We handle these four basic ways and for a more in-depth look at how we handle each of these, visit our post, 4 Ways to Preserve Captions While Scanning a Photo
- Scan backs: A common occurrence for older photos is the writing on the back. They can be as simple as a date and a name, or a more elaborate description of the photo. We often scan backs of photos to preserve the handwriting and our clients (or our digital organizing team) will use them to identify the photos after scanning.
- File names: This makes your photos as easy to consume as possible. If you have a folder labeled “Summer 1945”, all of the images contained within it will be labeled numerically starting with “Summer 1945_001”. If one of these photos has a caption, it will look like “Summer 1945_029_Lake Eerie with the Howards”
- Metadata: Captions done this way are not readily viewable and need to be brought into a photo program, but it also makes your archive searchable in a whole new way. We wrote a piece for Ancestry.com all about metadata.
- Crop to keep the caption: This is most relevant for old scrapbooks and albums. We’ll do a full-page scan and crop the photo to include the caption because people like to preserve handwriting.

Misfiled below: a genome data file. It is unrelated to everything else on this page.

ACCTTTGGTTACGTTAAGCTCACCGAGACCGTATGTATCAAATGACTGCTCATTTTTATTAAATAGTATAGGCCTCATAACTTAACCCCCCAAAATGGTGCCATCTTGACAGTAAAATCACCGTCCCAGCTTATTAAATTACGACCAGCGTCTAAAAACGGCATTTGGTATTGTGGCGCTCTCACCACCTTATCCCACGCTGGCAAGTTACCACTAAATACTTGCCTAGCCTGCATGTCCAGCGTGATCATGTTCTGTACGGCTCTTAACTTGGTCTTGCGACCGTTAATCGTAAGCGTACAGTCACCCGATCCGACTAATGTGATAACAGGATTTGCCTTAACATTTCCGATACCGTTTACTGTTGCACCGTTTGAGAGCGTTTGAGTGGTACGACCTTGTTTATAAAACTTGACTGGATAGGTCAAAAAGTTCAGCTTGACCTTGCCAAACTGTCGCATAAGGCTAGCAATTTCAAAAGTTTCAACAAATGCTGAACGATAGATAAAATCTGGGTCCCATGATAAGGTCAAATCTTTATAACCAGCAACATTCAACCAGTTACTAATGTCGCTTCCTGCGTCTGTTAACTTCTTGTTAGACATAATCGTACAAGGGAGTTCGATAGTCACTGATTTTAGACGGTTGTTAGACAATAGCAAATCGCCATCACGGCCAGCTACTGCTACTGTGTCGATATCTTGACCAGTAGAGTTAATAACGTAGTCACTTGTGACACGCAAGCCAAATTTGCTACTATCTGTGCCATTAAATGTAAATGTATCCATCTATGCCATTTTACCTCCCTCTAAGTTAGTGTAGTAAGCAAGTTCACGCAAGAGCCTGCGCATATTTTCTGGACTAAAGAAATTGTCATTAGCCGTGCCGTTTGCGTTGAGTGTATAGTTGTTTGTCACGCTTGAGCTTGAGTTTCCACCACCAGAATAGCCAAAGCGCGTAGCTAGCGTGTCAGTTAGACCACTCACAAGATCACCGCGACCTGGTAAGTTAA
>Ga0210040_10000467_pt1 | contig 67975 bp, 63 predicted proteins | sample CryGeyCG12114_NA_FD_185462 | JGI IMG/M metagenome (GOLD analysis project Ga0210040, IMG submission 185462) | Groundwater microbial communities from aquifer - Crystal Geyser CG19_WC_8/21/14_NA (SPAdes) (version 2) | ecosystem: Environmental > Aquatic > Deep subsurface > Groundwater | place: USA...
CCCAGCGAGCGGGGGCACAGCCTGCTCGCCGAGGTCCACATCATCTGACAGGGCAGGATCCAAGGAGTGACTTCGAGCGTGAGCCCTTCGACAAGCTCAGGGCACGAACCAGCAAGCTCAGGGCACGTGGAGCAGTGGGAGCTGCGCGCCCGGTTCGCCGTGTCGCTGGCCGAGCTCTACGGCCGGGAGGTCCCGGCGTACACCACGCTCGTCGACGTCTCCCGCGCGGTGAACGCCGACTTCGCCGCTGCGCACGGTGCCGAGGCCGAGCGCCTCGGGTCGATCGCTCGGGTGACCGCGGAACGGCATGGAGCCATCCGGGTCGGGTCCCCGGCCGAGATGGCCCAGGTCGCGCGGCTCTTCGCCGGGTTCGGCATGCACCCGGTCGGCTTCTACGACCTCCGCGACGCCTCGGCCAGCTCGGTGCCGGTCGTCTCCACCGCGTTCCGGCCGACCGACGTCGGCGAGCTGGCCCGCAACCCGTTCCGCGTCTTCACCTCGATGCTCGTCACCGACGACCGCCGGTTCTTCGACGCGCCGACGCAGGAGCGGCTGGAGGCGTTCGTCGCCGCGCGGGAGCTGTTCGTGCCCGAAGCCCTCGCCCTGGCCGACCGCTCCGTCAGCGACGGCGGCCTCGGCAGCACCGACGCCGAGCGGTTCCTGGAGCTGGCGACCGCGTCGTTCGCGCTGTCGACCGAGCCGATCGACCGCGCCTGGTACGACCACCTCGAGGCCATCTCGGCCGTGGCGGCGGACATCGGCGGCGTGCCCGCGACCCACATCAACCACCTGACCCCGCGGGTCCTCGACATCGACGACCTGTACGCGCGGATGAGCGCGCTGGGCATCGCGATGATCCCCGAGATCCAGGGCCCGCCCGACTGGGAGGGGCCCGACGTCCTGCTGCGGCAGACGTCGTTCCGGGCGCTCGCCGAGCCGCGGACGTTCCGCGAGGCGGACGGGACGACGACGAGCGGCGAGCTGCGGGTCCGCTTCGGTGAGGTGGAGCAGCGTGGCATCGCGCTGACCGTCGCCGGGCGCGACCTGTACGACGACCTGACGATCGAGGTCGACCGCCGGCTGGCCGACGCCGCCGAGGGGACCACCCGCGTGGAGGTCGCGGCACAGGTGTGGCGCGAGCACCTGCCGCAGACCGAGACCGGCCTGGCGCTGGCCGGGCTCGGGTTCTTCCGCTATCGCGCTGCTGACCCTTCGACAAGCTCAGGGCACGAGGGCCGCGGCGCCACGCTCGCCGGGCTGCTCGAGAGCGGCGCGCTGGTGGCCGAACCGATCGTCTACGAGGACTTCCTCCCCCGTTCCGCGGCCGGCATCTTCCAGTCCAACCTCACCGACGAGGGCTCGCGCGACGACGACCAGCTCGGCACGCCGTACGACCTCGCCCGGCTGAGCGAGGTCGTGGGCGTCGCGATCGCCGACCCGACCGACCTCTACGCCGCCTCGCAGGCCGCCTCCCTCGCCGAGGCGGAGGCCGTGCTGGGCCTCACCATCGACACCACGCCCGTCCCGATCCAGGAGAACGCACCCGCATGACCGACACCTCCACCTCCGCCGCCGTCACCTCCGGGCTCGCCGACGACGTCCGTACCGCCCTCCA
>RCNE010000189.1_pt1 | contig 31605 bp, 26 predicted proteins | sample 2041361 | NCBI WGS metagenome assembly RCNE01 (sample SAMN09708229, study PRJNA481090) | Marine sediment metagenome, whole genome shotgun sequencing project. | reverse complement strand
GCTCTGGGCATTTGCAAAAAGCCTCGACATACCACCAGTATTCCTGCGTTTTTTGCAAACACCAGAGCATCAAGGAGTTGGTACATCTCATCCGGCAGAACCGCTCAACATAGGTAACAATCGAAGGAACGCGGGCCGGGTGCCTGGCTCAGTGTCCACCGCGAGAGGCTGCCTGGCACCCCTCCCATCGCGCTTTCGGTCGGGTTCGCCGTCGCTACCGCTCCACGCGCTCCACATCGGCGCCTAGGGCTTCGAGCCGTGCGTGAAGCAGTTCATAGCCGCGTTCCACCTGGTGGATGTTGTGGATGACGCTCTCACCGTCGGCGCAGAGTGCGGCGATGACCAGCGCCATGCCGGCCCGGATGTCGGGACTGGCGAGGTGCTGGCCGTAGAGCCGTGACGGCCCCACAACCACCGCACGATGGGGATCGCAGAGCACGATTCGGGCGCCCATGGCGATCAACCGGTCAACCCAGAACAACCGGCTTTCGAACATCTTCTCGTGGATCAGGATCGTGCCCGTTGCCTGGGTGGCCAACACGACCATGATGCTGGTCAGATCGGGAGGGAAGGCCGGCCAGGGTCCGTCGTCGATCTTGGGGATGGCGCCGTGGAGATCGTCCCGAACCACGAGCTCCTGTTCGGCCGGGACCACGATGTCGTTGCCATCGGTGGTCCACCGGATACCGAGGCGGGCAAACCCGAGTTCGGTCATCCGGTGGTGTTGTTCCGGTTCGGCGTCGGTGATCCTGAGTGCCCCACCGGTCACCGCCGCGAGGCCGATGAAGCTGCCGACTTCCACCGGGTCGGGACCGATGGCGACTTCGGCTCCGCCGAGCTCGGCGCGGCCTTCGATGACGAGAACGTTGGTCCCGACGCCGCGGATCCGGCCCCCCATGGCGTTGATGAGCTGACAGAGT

Enhancements are the difference between a good photo and a great photo, especially when done by experienced technicians in a professional setting. Even the best-preserved photos can use a little extra TLC. These are some of our most popular extras:
- White Border Cropping: For the older photos with this trim, it depends on the client whether or not they want to retain that border in their scan for authenticity or remove it completely. Your original photos will keep the white border, but we are happy to crop it out of the digital file during finalizing.
- Image Enhancement: Improve the photos with the use of
color correction, level adjustments, moderate dust removal, and other small edits such as red eye.
- Advanced Image Restoration: Extensive corrections for photographs that are damaged due to discoloration, tears, scratches, mold, and other advanced editing tasks.
This level of opportunity for your family archive is why we will continue to recommend outsourcing your project to a professional when you’re ready to digitize. It may seem like an easy undertaking while you’re at home with apps like Google PhotoScan, (which we review in detail here) but we promise that you are ultimately doing yourself a disservice unless you have an unusually simple collection.
Once you’ve gotten a handle on choosing your favorite photos and how you plan to get your home organizing project started, you’ll have your family memories ready for digitizing in no time. In part two of this series we’ll be helping you get answers to questions you come across while sorting, (like who are these people??) by virtually involving your family. In part three, we’ll give you our best tips for sorting and counting ANY format you have in your collection because we’ve seen them all.